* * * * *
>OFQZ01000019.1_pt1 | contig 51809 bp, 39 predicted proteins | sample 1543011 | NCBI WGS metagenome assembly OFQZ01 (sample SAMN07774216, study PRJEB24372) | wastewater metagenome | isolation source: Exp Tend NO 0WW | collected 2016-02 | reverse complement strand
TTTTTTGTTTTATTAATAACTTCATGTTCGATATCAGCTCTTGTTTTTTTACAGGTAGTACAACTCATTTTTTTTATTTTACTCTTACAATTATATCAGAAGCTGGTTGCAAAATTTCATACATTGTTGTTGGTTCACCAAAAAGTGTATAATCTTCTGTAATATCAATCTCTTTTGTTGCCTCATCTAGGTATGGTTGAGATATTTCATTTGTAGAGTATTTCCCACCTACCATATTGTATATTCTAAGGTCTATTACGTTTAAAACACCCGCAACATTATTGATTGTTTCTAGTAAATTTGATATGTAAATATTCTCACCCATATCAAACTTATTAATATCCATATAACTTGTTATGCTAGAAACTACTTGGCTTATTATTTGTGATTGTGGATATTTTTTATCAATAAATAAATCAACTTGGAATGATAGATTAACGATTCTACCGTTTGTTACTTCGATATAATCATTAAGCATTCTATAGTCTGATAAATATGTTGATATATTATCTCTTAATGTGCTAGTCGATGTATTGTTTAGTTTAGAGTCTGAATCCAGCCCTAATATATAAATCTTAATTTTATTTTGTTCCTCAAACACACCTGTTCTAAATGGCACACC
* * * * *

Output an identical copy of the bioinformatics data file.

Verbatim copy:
>OFQZ01000019.1_pt1 | contig 51809 bp, 39 predicted proteins | sample 1543011 | NCBI WGS metagenome assembly OFQZ01 (sample SAMN07774216, study PRJEB24372) | wastewater metagenome | isolation source: Exp Tend NO 0WW | collected 2016-02 | reverse complement strand
TTTTTTGTTTTATTAATAACTTCATGTTCGATATCAGCTCTTGTTTTTTTACAGGTAGTACAACTCATTTTTTTTATTTTACTCTTACAATTATATCAGAAGCTGGTTGCAAAATTTCATACATTGTTGTTGGTTCACCAAAAAGTGTATAATCTTCTGTAATATCAATCTCTTTTGTTGCCTCATCTAGGTATGGTTGAGATATTTCATTTGTAGAGTATTTCCCACCTACCATATTGTATATTCTAAGGTCTATTACGTTTAAAACACCCGCAACATTATTGATTGTTTCTAGTAAATTTGATATGTAAATATTCTCACCCATATCAAACTTATTAATATCCATATAACTTGTTATGCTAGAAACTACTTGGCTTATTATTTGTGATTGTGGATATTTTTTATCAATAAATAAATCAACTTGGAATGATAGATTAACGATTCTACCGTTTGTTACTTCGATATAATCATTAAGCATTCTATAGTCTGATAAATATGTTGATATATTATCTCTTAATGTGCTAGTCGATGTATTGTTTAGTTTAGAGTCTGAATCCAGCCCTAATATATAAATCTTAATTTTATTTTGTTCCTCAAACACACCTGTTCTAAATGGCACACC